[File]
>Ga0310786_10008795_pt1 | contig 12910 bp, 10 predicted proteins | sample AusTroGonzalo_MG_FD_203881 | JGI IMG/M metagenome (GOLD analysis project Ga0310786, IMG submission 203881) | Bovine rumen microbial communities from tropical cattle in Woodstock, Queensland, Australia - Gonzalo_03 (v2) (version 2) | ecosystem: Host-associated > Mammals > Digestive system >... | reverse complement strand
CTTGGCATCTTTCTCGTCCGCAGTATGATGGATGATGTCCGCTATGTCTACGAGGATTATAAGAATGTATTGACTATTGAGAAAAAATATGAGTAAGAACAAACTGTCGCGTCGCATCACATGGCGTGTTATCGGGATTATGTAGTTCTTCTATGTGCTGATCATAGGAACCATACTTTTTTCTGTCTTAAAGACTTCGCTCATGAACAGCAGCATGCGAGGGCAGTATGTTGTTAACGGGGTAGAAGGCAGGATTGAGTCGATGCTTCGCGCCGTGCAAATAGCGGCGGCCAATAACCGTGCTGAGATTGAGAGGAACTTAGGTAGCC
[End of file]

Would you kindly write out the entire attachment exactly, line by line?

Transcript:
>Ga0310786_10008795_pt1 | contig 12910 bp, 10 predicted proteins | sample AusTroGonzalo_MG_FD_203881 | JGI IMG/M metagenome (GOLD analysis project Ga0310786, IMG submission 203881) | Bovine rumen microbial communities from tropical cattle in Woodstock, Queensland, Australia - Gonzalo_03 (v2) (version 2) | ecosystem: Host-associated > Mammals > Digestive system >... | reverse complement strand
CTTGGCATCTTTCTCGTCCGCAGTATGATGGATGATGTCCGCTATGTCTACGAGGATTATAAGAATGTATTGACTATTGAGAAAAAATATGAGTAAGAACAAACTGTCGCGTCGCATCACATGGCGTGTTATCGGGATTATGTAGTTCTTCTATGTGCTGATCATAGGAACCATACTTTTTTCTGTCTTAAAGACTTCGCTCATGAACAGCAGCATGCGAGGGCAGTATGTTGTTAACGGGGTAGAAGGCAGGATTGAGTCGATGCTTCGCGCCGTGCAAATAGCGGCGGCCAATAACCGTGCTGAGATTGAGAGGAACTTAGGTAGCC